Tears warmed my eyes thinking about how far we’ve come since 2004, when Massachusetts lead the way by becoming the first state to recognize same sex marriage. My own journey in becoming an ally to the LGBTQAI community began with actual action in 2012, after a dear one shared that growing up they considered committing suicide because of the bitter retaliation they received simply for their sexual orientation. I’d always wanted to become a better ally, and this person’s experience reminded me just how urgently all of our voices are needed for equality. I joined a church with a focus on LGBTQ inclusion, led by a pastor who was a married lesbian. I got involved with Believers for Marriage Equality, a series of videos from people in the faith based community voicing support for marriage equality as we neared election time, in which we Marylanders would vote on marriage equality since protesters garnered twice the amount of signatures needed to place a referendum on the ballot.  On March 1, 2012, same sex marriage was passed by Maryland’s General Assembly, and now on election day, ran the risk of being taken away through Question 6.  I wrote blog posts supporting Question 6 and advocated for it on social media. I went to the Marylanders for Marriage Equality election night watch party and celebrated with newfound friends as Maryland became the first of three states that night to vote in equality. My friendships became more diverse. I went to lectures on marriage equality from a public health perspective (Access to health insurance? Right to visit a sick loved one? Yes, this is why I love public health). I brushed up on the history of marriage equality, got pissed off, and joined organizations that were moving equality forward. I say all this not to call attention to myself, but to hopefully paint a picture of why I will forever remember June 26, 2015, honoring the blood, sweat, and tears of activists who’ve done much more than me to collectively bring us here.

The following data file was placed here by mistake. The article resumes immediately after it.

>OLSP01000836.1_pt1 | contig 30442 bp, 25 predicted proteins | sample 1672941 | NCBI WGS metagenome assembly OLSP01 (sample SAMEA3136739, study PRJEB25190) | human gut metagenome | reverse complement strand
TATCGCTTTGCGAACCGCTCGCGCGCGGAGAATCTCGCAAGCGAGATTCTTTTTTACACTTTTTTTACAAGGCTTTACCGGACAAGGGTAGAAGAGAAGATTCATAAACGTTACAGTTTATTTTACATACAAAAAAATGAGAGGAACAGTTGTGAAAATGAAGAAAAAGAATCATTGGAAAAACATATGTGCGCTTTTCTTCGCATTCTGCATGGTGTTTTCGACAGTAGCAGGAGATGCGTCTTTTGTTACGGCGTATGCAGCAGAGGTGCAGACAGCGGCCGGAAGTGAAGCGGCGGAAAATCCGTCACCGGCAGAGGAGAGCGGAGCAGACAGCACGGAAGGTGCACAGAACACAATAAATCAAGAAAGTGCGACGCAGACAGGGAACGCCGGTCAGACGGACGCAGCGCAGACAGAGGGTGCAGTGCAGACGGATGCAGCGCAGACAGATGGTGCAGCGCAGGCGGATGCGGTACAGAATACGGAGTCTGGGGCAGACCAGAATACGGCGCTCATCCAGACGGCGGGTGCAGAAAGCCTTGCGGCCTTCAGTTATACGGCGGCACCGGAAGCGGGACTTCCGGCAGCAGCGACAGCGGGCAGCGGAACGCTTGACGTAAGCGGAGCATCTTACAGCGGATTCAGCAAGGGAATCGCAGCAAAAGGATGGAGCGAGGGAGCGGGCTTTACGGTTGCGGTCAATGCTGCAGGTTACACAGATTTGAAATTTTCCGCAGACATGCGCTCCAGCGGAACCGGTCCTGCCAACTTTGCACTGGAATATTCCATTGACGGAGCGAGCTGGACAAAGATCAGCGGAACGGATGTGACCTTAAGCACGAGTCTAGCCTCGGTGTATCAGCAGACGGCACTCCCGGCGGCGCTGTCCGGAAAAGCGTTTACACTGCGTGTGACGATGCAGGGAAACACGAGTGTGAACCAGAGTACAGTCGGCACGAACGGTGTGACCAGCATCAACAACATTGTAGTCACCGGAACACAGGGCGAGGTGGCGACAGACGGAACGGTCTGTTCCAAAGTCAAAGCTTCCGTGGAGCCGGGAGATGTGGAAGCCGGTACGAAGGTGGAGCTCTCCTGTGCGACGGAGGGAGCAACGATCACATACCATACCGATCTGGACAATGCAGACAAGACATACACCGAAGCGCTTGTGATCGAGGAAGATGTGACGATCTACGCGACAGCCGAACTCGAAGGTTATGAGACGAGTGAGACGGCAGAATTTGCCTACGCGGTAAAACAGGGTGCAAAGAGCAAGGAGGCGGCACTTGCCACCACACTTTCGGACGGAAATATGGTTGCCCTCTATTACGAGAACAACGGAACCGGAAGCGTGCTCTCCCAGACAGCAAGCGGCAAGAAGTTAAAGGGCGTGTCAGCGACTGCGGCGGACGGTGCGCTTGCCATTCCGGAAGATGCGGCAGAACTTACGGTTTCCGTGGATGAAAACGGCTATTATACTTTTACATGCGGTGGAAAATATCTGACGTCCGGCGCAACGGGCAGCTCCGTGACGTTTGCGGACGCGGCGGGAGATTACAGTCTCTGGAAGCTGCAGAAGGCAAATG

This is a victory.
We made history.
And I am celebrating.